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SD nun defines trips to Africa ‘a sacred journey’
Question of the Day
YANKTON, S.D. (AP) - When she stood before her computer class, Sister Bonita Gacnik knew she had to take things slowly.
“We had to start with the basics. I had to teach them how to turn the computer on and off,” said the Benedictine nun from Yankton’s Sacred Heart Monastery. “We started from the beginning - and I mean the very beginning.”
Sister Bonita’s “schools” were found in eastern Africa, sometimes with just one terminal and little or no Internet. She started with 15 surplus laptops shipped from Mount Marty College to her African classroom.
Her “students” were African nuns who’d had little exposure to computers let alone cyberspace. But what the African nuns lacked in prior knowledge, they more than exceeded with enthusiasm and a burning desire to learn.
Sister Bonita has traveled to Africa three times in the last five years. Her computer classes are just one part of an effort to provide the African nuns with skills such as leadership, conflict resolution, grant writing, accounting and web design.
“We give them skills to change not only their communities but (also) their countries and the entire continent,” she said.
Calling herself “an adventuresome person,” she jumped at the chance to teach and travel in Africa through two Catholic organizations.
“I said, if they ever needed a volunteer to teach skills, I would help out,” she said of the trips’ origin. “When I went to Africa, I assisted with the curriculum. It was a matter of teaching them to fish rather than giving them a fish.”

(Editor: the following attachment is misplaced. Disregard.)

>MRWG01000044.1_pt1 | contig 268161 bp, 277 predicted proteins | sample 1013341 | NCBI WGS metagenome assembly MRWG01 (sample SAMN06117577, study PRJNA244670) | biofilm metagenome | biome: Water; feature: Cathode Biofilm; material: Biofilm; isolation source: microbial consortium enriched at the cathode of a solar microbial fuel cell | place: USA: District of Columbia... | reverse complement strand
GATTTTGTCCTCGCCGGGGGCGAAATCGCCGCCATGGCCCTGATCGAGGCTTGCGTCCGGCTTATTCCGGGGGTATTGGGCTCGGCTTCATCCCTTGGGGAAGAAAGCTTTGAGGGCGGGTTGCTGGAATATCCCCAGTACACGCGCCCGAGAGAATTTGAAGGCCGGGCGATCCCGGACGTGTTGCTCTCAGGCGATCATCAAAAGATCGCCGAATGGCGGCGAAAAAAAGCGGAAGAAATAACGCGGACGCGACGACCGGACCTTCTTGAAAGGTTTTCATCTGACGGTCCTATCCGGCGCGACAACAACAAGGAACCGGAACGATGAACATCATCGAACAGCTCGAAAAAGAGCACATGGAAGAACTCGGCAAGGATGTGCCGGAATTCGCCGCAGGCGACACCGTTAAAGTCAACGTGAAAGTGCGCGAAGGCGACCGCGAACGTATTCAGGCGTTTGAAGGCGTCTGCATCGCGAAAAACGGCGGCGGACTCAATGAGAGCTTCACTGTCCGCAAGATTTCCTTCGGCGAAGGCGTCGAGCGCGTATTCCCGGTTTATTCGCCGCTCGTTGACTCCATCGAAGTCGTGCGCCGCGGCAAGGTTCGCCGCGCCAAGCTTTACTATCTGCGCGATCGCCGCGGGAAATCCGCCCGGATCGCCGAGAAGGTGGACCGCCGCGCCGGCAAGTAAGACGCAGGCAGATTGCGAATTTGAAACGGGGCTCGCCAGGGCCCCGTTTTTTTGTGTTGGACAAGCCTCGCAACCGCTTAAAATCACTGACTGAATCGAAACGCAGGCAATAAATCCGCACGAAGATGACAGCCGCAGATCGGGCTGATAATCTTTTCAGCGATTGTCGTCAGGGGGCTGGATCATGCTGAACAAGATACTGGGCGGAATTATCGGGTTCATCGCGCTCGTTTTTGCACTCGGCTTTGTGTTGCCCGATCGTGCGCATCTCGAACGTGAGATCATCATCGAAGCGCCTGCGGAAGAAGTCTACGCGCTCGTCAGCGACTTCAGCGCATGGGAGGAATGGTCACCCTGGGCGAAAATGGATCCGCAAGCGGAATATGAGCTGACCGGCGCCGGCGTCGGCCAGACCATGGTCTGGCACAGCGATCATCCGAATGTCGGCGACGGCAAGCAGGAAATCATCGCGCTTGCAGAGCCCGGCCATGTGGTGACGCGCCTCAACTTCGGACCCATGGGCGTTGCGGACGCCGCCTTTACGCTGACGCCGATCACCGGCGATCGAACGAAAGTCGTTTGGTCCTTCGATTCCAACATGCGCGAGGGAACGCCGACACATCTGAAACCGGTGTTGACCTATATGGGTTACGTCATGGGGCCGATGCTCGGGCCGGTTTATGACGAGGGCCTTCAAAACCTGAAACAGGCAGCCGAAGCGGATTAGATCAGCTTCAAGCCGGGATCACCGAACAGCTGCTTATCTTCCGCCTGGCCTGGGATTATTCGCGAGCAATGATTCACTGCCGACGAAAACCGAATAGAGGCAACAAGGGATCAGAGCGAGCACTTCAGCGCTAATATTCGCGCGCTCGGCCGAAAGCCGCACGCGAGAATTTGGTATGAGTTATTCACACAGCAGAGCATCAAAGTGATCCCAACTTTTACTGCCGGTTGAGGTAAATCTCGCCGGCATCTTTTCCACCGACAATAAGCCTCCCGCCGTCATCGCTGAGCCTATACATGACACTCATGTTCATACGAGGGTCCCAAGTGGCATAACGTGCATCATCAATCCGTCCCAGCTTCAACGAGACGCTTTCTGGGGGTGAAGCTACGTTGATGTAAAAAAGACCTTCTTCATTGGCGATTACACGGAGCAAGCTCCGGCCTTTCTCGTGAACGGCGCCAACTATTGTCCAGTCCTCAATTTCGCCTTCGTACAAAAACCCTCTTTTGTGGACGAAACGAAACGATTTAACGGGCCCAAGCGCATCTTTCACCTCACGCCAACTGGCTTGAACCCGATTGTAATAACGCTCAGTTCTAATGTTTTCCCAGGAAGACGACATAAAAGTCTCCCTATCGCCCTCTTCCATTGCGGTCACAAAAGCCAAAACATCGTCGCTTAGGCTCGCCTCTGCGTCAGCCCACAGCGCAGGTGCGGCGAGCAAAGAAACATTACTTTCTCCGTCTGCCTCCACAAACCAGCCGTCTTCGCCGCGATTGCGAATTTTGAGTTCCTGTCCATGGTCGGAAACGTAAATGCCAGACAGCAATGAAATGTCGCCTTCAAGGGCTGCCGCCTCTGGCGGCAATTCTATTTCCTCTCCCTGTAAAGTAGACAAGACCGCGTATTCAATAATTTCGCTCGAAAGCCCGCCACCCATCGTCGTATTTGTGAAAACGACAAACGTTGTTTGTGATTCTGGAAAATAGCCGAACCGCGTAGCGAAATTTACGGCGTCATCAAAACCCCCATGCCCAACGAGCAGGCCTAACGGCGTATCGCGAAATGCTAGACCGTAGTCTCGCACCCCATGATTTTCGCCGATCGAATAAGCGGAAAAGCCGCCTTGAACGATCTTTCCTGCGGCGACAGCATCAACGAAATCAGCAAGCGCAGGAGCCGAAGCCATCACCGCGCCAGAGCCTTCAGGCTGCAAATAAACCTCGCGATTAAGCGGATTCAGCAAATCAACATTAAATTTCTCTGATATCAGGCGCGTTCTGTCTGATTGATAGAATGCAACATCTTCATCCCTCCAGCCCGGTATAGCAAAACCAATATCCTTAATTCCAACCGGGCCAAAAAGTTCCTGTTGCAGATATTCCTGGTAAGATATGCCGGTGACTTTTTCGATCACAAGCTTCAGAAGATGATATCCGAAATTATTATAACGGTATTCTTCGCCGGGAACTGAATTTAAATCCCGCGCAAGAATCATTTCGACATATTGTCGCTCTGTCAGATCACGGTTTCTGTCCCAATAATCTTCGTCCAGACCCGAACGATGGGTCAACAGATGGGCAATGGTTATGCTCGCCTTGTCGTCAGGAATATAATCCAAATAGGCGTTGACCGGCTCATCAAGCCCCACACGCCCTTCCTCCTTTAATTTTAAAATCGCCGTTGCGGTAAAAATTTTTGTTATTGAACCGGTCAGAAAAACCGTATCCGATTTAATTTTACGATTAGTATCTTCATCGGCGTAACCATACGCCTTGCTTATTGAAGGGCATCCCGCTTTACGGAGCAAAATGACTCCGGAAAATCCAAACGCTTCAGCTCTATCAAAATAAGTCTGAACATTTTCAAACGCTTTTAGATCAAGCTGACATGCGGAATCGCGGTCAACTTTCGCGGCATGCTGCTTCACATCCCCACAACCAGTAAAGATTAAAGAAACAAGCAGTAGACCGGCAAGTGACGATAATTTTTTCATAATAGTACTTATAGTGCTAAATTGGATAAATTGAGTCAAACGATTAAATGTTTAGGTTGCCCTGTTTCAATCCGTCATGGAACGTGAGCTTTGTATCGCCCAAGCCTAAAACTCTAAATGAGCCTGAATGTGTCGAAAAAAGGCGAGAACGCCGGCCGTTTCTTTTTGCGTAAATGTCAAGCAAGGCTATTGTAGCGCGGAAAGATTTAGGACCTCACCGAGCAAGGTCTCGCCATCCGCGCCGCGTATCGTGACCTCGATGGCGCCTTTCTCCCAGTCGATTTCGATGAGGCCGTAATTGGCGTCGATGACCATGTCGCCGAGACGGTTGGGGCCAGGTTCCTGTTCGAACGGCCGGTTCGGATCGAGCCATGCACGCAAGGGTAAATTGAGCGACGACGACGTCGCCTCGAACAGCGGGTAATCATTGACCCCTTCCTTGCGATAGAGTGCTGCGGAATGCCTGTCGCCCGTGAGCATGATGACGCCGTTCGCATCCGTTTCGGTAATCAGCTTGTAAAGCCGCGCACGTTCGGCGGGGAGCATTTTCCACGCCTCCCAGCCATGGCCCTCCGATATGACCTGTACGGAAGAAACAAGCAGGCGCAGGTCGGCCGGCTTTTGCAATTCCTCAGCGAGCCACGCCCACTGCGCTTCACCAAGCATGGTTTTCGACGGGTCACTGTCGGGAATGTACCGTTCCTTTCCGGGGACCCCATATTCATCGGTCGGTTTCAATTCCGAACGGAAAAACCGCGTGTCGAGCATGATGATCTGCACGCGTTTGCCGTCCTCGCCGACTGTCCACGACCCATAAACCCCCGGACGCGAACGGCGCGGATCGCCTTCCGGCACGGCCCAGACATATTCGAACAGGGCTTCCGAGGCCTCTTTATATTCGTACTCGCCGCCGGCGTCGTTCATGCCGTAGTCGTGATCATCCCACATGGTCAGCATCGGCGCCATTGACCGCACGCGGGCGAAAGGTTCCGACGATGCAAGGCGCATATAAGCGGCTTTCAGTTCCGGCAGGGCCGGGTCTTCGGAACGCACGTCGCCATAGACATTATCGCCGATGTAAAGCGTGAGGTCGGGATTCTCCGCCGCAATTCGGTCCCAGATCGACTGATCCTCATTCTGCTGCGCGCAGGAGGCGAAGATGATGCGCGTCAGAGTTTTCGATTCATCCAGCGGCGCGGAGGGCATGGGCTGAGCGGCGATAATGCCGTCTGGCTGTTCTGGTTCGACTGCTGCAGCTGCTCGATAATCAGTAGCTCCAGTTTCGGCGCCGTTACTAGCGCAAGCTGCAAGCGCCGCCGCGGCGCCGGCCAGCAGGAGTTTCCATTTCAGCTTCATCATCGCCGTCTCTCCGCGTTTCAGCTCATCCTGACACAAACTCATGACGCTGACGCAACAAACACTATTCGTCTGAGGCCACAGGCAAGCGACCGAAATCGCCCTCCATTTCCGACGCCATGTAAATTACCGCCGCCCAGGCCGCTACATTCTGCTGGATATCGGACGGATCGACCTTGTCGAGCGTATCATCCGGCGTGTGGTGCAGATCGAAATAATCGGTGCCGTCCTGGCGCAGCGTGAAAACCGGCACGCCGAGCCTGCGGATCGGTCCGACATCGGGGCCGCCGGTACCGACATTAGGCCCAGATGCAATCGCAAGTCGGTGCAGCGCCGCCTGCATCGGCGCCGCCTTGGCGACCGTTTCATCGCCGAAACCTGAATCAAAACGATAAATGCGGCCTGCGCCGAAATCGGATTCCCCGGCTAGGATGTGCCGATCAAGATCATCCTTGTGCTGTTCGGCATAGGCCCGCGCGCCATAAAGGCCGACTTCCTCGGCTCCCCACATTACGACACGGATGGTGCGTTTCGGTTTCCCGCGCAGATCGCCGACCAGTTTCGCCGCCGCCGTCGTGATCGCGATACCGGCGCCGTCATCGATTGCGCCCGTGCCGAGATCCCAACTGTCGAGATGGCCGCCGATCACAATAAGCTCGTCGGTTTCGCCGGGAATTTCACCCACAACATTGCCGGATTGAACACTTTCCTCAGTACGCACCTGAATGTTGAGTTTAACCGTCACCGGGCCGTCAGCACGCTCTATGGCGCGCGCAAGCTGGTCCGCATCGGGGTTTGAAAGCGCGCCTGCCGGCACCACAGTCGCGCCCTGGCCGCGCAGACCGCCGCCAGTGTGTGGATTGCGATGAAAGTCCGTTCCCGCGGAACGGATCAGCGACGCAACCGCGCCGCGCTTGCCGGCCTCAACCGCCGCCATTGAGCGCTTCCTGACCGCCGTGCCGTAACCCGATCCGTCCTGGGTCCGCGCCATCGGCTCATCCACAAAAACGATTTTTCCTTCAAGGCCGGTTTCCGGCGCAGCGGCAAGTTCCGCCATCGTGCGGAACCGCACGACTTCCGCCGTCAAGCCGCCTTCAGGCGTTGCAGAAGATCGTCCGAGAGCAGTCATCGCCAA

But while she taught her students much, she believes she has learned so much more from them.
“I was a ‘mzungu,’ a white person, but that’s not a slur,” she said. “I got to experience much of their culture. They were very respectful wherever they greeted you. I would forget how different I was. They were all so eager to learn and made me so comfortable.”
She soon learned the African culture embraces life and others, including strangers such as herself.
“I was exposed to their music, food and dancing. Even when they had the liturgy at Mass, they would celebrate,” she said. “I learned some Swahili and made friends. We laughed, joked and enjoyed our time together.”
She also experienced their generosity, whether it was meals, presents or hospitality in their homes.
“They are a big gift-giving culture. They gave me material for an African gown that you take to a tailor and have made into a dress,” she said. “They make their own clothes, and they wash their clothes by hand.”
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